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Where Do Genres Come From? Week 4, Session 2 Teaching and Learning New Genres Carolyn R. Miller.

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Presentation on theme: "Where Do Genres Come From? Week 4, Session 2 Teaching and Learning New Genres Carolyn R. Miller."— Presentation transcript:

1 Where Do Genres Come From? Week 4, Session 2 Teaching and Learning New Genres Carolyn R. Miller

2 June 3, 20142 Class schedule Final papers are due Friday 10 August. I will return second papers by tonight.

3 June 3, 20143 Todays agenda follow-up on plagiarism discussion discussion of teaching issues with new genres (Brooks and Palmquist) break work time for final assignment questions about final assignment

4 Plagiarism and originality teaching strategies make it a topic talk about context-specific practices specify the relationship between the old and the new, tradition and work to be added for each assignment

5 Plagiarism detection services New comparison just published by EDUCAUSE a nonprofit association whose mission is to advance higher education by promoting the intelligent use of information technology ER07017B.pdf

6 Teaching & learning new genres new issues for students difficulties and resistance by students role of genres

7 Brooks: rationale goal of teaching hypertext is to encourage associative and visual thinking (349) hypertext writing emphasizes structures (mirrorworld, sieve) genre is appropriate for teaching hypertext because of the remediation of print in the new media genre in teaching avoids paralysis of open spaces (345)

8 Brooks: strategies Have students understand that all texts, including hypertexts, are rooted in one or more genres. Have students choose a genre that will meet their communicative needs. Encourage students to reinvent genres, to play with conventions, and to play with one or two texts as a way to engage a genre.

9 Brooks genres are familiar, hypertext is unfamiliar

10 Brooks genres are familiar, hypertext is unfamiliar is it ever the case that … hypertext is familiar, genres are unfamiliar?

11 Brooks Genres as … assemblages hybrids remediations bending, blending, blurring multimedia

12 Activity theory An activity system is any ongoing, object-directed, historically conditioned, dialogically structured, tool-mediated human interaction (346). genres as flexible tools genres in historical and social contexts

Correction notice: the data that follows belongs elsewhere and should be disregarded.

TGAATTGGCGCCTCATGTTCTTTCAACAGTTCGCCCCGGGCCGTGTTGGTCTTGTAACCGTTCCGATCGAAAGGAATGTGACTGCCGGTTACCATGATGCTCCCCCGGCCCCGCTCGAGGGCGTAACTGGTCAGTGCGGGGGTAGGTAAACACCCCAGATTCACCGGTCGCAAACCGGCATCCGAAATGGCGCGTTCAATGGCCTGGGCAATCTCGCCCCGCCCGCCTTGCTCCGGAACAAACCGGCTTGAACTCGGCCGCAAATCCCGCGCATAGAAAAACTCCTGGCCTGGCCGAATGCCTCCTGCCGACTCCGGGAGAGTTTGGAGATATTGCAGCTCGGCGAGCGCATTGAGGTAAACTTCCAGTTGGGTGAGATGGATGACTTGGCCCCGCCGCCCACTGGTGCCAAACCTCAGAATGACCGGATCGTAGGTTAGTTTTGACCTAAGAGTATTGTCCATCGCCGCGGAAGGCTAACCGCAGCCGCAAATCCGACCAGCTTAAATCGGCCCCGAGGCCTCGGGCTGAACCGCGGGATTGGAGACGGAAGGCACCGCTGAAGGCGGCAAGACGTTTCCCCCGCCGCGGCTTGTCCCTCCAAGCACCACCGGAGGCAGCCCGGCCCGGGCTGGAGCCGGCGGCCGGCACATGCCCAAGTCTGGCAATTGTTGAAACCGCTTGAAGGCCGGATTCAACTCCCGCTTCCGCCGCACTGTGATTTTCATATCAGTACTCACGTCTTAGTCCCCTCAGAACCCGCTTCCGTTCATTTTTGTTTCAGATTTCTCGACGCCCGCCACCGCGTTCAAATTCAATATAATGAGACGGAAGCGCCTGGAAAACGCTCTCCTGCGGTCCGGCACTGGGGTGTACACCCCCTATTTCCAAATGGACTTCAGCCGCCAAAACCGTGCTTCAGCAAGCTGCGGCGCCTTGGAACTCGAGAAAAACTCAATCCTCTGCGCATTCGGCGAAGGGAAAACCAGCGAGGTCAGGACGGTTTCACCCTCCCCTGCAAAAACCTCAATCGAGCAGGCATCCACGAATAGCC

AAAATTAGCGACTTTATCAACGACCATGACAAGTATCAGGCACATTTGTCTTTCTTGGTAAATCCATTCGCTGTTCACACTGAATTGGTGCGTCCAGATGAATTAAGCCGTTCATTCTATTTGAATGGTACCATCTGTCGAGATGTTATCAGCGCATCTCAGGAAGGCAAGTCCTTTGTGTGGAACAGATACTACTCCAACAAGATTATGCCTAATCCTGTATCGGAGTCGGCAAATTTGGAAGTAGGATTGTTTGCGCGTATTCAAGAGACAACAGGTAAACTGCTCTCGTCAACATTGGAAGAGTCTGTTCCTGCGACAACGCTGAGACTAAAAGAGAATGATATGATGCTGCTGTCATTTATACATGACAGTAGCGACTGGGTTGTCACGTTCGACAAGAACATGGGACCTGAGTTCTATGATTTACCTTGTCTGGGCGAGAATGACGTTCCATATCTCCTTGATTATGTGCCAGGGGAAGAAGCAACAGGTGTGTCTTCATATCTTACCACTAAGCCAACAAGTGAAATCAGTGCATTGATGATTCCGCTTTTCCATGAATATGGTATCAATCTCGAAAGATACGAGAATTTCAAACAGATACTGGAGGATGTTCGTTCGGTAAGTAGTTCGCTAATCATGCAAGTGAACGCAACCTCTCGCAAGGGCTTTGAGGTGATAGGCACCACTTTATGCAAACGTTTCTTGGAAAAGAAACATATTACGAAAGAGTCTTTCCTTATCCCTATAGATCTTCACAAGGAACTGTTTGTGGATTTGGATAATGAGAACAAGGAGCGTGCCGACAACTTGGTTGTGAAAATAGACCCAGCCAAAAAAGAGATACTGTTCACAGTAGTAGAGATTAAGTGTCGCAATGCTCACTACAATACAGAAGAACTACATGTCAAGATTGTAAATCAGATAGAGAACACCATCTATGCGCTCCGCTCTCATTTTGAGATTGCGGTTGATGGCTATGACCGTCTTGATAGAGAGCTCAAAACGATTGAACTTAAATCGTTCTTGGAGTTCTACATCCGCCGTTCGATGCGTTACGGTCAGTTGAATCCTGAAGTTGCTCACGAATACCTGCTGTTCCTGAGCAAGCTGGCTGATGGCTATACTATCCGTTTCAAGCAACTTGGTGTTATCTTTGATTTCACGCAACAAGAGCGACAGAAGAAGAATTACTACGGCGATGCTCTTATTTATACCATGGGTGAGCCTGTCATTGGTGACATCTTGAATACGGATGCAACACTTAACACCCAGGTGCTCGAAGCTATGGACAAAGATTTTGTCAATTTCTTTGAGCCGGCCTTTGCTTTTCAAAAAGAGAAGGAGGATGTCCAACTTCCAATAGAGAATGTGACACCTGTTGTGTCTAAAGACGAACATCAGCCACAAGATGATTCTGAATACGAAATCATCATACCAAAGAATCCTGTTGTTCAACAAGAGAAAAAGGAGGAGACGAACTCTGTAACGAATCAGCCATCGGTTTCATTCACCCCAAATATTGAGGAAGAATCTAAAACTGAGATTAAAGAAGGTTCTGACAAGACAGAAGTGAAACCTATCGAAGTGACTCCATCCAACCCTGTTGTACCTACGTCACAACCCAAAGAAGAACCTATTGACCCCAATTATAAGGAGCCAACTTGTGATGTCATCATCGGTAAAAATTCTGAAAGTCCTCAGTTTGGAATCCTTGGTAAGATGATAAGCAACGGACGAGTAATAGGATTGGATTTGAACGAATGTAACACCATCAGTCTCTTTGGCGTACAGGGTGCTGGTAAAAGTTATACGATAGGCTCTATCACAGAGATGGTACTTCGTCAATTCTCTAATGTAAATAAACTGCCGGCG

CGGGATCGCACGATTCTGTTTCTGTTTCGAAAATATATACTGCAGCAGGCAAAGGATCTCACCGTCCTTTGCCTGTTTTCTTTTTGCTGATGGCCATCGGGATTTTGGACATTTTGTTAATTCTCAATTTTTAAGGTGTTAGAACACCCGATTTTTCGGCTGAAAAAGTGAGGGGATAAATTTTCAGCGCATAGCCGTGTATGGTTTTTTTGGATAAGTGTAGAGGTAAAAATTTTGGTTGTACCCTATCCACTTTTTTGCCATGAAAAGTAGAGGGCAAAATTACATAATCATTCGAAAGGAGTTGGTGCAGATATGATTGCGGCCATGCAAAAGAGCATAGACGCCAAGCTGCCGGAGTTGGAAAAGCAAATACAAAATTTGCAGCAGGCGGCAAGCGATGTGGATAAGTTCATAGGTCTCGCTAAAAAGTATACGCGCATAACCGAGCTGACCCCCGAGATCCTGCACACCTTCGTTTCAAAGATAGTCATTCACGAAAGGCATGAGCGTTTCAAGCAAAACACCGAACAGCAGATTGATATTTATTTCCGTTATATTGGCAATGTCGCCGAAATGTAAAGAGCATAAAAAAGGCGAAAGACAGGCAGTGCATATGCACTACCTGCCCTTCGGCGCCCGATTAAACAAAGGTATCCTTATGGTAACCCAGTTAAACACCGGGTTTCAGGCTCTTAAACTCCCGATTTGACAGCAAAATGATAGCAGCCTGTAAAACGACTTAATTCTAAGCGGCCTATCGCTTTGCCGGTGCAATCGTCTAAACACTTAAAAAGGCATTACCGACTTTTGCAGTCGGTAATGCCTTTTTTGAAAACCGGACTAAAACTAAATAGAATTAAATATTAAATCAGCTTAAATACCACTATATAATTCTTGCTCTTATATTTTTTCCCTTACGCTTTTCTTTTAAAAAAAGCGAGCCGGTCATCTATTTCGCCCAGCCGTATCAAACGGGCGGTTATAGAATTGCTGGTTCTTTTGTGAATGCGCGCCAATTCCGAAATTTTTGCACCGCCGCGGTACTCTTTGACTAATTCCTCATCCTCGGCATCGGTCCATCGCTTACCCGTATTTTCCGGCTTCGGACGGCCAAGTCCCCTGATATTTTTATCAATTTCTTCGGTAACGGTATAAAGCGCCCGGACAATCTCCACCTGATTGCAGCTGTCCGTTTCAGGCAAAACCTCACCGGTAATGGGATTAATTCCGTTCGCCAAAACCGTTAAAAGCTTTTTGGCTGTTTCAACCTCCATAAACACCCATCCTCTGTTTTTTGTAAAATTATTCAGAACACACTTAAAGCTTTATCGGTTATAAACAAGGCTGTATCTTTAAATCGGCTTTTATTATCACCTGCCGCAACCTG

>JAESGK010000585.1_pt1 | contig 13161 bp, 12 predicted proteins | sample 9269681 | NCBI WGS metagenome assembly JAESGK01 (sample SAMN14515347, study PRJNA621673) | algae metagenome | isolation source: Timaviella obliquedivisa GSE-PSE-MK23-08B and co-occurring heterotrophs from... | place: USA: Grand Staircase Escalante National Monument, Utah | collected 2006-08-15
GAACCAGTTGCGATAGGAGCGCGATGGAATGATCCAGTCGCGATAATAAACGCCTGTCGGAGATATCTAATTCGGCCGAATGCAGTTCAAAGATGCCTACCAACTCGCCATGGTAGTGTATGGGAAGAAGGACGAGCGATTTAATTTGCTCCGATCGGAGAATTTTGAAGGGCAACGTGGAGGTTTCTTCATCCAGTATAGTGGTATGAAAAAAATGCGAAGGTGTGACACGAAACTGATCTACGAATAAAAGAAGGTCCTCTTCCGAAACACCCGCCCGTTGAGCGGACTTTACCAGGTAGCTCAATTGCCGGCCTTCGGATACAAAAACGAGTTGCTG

13 Intertextuality and imitation Brooks: paralysis of open spaces objectification of new technique: going through the motions, act as an end internalization of technique appropriation: using the motions to achieve something else; act as a means transcendence: ability to modify

14 Palmquist: issues for teachers new technologies, expanded choices, and changing landscape of web have worked against creation of stable genres (221, 224, 226) conventions of page design are emerging (224) lack of genre conventions both liberating and confusing for students (243) emphasize emergence to challenge students

15 Palmquist: student learning students had little sense of genre: website students did have sense of effectiveness (231) students learned from models, both print and internet borrowed: code, style sheets, illustrations incorporated strategies from antecedents and models: table of contents, book cover, etc.

16 Palmquist: new for students structure linear, interlinked, hierarchical, combined navigation tools: access, surprise, direction illustration, multimedia page design

17 Break

18 June 3, 2014 Final assignment Propose a research study or a teaching unit focusing on the emergence of a new genreoral, written, visual, or any combination. Draw on your knowledge developed in this course as well as in your prior studies to delineate the research or teaching issue you wish to focus on.

19 June 3, 2014 Research study proposal 1. Research problem What is the research question? Why is it important and to whom? 2. Background (brief literature review) What is already known about this research question or areas related to it? What previous research will you draw on in answering the question? How will the answer to the question fill a knowledge gap or continue a research tradition? 3. Research methods What data must be gathered? How will it be gathered? What analysis must be done? What concepts or theories will organize or inform the analysis? 4. Benefits What will the project contribute to existing knowledge about genres? What are the benefits of answering this question?

20 June 3, 2014 Teaching unit proposal 1. Instructional objective What is the goal or objective for this teaching unit? Why is it important and to whom? 2. Instructional context (rhetorical situation of the teacher: exigence, audience, and constraints) What are the needs of the students? What is their level of knowledge and their interests and goals? What institutional and curricular constraints and resources exist? 3. Teaching strategies What information must be given to the students? What materials and resources must be available? How will they be motivated? What activities will they engage in? How will they be evaluated? 4. Benefits What will be the benefits for the students engaging in this instructional process? How will the instruction benefit the school, the curriculum, or Brazilian society?

21 Thank you and good-bye! Obrigada e tchau!

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